FLORENCE, Ky. (AP) _ An education panel in northern Kentucky is partnering with area businesses to provide career coaching to select high school students in the fall.
The Kentucky Enquirer reports the Northern Kentucky Education Council is overseeing the NaviGo Scholars program with support from Toyota, Duke Energy, Citi, the Bank of Kentucky and Heritage Bank.
The initiative will provide one-on-one career coaching to 33 students at 14 high schools across the region. Coaches will help students identify strengths and weakness in an effort to narrow career options and choose the right classes.
Students will also be mentored by professionals from top employers in the region.
Retired Kenton County schools superintendent Tim Hanner came up with the idea for the program and his company, NaviGo College and Career Prep Services, designed the curriculum and trained the career coaches.
He said he has heard complaints from high school students about not being adequately prepared for life after graduation.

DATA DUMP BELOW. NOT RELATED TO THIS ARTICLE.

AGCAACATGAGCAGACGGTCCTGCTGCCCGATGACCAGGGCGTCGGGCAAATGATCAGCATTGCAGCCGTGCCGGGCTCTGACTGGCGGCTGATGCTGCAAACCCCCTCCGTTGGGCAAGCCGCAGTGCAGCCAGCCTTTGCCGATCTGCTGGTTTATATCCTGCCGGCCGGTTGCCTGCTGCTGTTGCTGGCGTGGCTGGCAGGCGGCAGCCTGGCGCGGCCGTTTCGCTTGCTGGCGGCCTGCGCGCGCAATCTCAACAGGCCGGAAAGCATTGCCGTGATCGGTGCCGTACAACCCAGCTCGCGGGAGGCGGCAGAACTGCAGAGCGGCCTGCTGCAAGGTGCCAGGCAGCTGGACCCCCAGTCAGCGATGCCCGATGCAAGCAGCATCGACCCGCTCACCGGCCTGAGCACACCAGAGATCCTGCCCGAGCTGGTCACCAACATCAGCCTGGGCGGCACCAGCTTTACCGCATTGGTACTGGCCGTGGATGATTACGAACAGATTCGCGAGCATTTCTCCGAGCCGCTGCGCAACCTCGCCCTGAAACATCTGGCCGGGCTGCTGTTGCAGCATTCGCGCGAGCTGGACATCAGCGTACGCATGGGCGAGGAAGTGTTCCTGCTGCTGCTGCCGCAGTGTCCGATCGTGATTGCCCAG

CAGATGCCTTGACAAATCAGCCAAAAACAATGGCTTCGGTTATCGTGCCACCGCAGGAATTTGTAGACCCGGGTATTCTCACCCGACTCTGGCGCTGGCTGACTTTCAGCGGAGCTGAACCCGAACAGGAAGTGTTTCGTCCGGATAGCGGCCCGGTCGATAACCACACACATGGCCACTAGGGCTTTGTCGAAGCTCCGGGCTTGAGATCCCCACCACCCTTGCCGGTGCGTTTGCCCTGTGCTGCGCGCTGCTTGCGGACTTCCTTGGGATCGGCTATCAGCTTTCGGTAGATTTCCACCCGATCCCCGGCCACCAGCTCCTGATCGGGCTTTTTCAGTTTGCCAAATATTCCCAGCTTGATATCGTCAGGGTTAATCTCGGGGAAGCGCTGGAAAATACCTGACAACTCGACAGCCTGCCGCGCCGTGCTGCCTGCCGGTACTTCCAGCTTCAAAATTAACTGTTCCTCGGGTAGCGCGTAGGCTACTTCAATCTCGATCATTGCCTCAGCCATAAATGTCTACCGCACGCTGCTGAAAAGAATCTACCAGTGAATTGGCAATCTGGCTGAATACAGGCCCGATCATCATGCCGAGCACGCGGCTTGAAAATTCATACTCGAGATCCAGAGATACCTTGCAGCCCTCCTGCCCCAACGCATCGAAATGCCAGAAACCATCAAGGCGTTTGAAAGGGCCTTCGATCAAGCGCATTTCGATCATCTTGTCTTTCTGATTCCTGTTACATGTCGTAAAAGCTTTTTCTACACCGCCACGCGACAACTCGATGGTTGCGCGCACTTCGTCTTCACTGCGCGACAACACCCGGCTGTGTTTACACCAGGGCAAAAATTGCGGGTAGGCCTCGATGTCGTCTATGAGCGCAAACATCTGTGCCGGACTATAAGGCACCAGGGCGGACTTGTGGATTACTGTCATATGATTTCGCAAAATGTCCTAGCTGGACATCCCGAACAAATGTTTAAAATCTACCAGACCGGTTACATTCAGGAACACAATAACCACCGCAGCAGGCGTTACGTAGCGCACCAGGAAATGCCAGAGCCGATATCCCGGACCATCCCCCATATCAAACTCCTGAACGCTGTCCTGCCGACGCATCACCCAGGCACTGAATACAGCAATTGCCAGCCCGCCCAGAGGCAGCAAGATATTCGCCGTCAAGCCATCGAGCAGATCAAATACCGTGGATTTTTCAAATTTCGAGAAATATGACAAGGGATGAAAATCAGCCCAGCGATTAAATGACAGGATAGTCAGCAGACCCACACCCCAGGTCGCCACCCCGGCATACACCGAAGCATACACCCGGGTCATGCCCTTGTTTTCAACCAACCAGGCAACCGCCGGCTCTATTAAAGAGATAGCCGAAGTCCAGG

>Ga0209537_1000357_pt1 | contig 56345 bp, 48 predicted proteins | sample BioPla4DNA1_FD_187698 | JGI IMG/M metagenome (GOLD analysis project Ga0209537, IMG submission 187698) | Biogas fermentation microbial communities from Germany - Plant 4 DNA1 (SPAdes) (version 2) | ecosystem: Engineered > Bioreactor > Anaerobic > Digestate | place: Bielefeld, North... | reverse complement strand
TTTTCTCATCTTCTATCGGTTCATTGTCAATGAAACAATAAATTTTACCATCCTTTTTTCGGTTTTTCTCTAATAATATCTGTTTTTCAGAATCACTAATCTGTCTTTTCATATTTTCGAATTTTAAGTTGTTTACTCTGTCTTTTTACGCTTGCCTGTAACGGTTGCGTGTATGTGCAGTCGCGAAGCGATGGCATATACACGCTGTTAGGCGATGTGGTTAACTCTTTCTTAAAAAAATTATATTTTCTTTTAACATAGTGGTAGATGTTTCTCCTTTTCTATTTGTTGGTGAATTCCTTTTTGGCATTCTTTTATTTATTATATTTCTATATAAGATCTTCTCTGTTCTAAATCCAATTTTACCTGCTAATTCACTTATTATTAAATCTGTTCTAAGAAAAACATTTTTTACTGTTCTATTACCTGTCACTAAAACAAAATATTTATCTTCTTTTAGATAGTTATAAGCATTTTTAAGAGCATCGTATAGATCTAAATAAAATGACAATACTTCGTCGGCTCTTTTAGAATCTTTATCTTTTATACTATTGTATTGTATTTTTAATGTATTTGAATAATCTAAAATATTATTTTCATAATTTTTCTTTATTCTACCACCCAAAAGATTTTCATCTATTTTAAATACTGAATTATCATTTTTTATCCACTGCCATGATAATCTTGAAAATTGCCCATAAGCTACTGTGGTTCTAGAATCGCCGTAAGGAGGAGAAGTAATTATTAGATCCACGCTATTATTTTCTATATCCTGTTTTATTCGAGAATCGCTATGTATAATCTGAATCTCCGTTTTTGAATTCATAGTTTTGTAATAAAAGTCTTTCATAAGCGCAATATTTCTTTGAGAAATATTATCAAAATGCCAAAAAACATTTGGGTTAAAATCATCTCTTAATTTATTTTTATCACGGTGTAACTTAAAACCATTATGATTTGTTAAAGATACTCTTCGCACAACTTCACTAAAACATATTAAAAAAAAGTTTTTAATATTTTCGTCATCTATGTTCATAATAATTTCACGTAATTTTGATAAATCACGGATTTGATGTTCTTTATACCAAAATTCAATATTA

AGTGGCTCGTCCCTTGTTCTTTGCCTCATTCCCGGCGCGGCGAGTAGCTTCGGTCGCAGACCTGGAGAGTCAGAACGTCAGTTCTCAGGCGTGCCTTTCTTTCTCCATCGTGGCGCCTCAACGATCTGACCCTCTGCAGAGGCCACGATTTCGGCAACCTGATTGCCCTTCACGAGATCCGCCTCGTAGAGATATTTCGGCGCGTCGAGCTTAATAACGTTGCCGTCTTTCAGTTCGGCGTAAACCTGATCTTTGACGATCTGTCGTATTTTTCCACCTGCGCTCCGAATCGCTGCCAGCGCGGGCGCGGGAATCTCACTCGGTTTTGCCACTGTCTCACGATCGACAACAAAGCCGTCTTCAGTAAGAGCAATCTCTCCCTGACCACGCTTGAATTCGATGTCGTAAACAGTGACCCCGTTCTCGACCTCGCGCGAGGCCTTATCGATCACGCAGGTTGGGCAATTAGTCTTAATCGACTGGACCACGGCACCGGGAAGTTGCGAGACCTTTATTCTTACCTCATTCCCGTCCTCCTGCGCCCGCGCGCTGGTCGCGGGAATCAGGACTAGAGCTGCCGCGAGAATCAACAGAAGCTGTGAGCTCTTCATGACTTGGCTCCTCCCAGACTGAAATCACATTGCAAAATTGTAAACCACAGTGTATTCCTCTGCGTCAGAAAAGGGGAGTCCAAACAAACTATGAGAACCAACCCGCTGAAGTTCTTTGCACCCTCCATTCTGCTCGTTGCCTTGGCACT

“High school should be as much about students finding out what they don’t want to do as what they do want to do,” he said. “And unfortunately, there are too many students just doing high school and not understanding how the classes they’re taking and the research they’re doing relates to life beyond high school.”
The program is designed to complement existing career and college programs and is intended both to help students advance and to strengthen the region’s workforce.
“We can really change the outcome for these youth and their families _ this is very important and exciting for us,” said Polly Lusk Page, the council’s executive director.
The students selected are not required to choose a specific field, but some of the corporate partners are hoping that at least some choose fields such as engineering and advanced manufacturing, which are areas where workers are needed.
“It’s an investment in the future of the company. It’s a recruiting tool like we’ve never had before,” said Helen Carroll, spokeswoman for Toyota Motor Engineering & Manufacturing North America in Erlanger.
Officials hope to expand the program after the inaugural year.